Of familiarity and love
Growing up in Nazimabad Karachi, we would play Ghar Ghar.
We’d set up our little forts within the safe confines of our homes. Cover the windows with bedsheets. Pull down all the cushions from the sofas. Get all the towels we could get our hands-on. Find a few pillows. And then slowly and painstakingly build our nest. A fort. A cocoon. Yours may not have looked exactly like the one in this picture but it provided the same comfort.
The familiar space.
The comfortable pillows neatly stacked next to each other.
The little tea set. Or if we dared, we’d just sneak in the real ones from the kitchen to Ammi’s horror.
The agency that we have created something with our own hands.
The exotic smell of Motia, or chameli. Or chambailli.
The silhouettes shimmering through the cushions and bedsheets.
The tentative laughter of our loved ones around in the dark.
And of course, the realization that we only have a few hours before the living room is reclaimed by Ammi.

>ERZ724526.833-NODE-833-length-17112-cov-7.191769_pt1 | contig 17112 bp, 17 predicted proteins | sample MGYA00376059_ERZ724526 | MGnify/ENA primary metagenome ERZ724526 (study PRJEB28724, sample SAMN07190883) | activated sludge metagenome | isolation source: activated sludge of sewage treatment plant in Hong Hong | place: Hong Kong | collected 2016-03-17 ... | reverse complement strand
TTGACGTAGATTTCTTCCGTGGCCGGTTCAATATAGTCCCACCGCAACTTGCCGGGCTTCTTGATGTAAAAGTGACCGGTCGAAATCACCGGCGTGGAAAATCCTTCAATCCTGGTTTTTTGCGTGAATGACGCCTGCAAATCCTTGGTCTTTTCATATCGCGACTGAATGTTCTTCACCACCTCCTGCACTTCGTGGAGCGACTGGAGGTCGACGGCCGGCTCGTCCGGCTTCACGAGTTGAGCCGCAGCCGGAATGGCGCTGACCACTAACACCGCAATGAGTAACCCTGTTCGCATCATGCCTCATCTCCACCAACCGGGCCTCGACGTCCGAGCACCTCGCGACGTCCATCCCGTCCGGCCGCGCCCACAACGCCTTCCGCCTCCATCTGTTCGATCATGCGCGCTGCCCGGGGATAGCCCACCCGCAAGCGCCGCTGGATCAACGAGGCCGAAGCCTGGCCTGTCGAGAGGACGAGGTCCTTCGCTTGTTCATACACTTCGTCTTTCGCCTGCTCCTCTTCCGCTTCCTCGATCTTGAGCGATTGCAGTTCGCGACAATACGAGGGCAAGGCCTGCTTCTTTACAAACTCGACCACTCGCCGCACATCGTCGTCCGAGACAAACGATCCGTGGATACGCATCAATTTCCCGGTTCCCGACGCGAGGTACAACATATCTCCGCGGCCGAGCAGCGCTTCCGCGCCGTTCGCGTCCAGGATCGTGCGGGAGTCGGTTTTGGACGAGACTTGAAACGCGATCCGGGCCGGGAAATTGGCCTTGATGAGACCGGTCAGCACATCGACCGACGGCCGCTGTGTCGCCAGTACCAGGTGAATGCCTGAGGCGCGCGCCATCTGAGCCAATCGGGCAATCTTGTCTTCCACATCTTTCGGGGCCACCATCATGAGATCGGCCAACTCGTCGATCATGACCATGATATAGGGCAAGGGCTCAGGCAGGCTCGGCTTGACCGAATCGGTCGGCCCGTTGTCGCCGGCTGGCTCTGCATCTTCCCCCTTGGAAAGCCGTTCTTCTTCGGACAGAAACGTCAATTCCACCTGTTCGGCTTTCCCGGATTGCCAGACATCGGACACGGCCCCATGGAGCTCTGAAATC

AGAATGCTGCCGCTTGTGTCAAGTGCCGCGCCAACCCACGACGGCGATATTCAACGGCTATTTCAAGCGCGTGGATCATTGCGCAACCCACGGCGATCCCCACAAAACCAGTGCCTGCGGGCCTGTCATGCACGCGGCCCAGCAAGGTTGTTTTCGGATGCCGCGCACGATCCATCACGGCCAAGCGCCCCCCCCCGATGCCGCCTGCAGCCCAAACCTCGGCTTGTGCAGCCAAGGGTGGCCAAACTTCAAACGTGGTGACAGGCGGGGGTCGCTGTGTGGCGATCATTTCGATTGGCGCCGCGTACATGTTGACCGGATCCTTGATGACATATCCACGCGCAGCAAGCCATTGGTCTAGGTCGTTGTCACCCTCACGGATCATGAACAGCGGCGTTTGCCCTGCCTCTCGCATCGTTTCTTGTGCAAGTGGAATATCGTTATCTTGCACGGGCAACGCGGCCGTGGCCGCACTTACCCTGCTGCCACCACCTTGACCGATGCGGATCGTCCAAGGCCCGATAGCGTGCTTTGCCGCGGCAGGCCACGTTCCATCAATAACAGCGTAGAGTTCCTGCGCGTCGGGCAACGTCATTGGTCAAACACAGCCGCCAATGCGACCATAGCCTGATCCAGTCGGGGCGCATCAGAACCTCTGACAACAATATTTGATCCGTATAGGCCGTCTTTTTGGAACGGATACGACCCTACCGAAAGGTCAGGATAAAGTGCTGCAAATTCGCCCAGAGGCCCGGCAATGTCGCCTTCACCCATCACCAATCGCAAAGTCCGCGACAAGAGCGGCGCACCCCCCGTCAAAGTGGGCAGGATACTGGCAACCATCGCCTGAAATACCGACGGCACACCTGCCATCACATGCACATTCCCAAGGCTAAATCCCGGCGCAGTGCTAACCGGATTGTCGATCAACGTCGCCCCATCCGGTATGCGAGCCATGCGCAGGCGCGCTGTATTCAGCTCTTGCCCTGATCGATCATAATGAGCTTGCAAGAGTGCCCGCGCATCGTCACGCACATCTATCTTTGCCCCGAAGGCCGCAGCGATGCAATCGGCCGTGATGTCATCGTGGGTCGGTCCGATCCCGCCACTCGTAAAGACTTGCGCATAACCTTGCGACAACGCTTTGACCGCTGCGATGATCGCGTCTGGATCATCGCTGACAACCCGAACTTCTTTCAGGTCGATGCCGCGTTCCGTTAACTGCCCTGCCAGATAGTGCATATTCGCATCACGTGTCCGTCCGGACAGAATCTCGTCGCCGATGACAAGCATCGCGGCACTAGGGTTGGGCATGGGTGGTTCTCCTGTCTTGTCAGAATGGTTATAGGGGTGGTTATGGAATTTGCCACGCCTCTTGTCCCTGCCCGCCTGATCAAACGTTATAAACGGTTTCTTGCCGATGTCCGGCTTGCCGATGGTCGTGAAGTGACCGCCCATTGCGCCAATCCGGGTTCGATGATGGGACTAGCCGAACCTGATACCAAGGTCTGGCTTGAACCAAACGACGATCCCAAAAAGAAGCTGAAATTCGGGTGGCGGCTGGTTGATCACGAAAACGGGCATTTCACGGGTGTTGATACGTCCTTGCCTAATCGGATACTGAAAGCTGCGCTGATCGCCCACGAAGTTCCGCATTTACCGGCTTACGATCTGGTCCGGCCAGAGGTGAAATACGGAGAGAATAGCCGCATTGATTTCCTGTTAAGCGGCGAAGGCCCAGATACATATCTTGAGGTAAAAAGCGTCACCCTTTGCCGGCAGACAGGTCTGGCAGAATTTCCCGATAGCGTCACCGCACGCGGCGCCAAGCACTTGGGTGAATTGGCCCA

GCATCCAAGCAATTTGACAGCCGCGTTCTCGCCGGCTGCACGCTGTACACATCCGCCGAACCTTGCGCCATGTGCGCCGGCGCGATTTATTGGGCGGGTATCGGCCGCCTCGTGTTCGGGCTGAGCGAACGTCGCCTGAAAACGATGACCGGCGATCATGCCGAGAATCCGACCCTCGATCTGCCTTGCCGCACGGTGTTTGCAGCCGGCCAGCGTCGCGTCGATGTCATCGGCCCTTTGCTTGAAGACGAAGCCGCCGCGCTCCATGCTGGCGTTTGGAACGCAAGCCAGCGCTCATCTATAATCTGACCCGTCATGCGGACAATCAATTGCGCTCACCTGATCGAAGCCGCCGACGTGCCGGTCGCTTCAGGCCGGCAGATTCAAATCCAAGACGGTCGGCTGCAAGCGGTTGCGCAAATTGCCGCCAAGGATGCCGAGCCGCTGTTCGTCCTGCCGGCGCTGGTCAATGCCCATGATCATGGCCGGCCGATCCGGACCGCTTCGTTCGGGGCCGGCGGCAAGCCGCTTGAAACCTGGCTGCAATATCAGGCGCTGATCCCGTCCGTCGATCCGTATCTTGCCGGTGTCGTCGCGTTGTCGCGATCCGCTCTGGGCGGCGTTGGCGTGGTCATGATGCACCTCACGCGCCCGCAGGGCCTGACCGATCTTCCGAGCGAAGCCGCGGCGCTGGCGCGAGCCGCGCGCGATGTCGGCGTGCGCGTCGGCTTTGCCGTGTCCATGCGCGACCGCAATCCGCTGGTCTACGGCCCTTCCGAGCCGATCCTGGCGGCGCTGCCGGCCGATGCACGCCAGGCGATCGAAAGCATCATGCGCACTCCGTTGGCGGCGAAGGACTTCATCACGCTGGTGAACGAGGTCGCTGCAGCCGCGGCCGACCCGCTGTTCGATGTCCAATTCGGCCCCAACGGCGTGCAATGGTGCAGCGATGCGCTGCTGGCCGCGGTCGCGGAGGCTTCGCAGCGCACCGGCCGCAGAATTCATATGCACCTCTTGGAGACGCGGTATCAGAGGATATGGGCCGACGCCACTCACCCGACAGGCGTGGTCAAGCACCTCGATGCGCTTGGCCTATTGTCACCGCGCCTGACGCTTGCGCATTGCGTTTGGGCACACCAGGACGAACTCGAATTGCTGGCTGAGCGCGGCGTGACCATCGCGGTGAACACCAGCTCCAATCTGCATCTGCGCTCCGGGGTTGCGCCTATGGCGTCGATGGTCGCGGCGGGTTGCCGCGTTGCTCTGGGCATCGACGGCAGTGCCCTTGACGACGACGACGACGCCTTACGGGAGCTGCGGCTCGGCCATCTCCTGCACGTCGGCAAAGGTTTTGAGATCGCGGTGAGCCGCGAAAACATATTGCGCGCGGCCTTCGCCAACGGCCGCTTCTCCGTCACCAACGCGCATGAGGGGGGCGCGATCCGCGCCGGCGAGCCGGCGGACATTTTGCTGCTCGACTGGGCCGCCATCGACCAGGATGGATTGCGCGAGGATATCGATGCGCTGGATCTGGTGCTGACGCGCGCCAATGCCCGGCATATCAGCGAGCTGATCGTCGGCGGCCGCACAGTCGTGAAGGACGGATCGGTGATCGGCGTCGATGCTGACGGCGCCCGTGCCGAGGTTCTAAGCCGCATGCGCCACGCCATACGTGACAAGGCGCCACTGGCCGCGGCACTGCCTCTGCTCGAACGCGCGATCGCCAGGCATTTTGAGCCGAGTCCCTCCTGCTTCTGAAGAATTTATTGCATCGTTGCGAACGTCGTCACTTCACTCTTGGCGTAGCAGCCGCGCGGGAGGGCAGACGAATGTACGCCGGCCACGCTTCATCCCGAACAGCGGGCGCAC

And the idea is that we’ll open up this space for people who provide us the comfort we’re seeking. And then we’ll nest together. We won’t be cowards. We won’t feign resilience, we will epitomize it. We won’t say no. Instead, we will first extend the love we seek to them — especially when we know they need it. And then in return, we expect nothing less. Actionable love right. And if there are no actions, there are no timelines, there is no acknowledgment, then there can be no Ghar Ghar. It would just be an empty living room with sofas covered with chaadars only to be removed when there are guests over. We can either play Ghar Ghar, or keep the space open for strangers to come and leave as they please.
This is perhaps how we imitate life. Or is it that we’re imitating happiness. After all, is life not synonymous with happiness.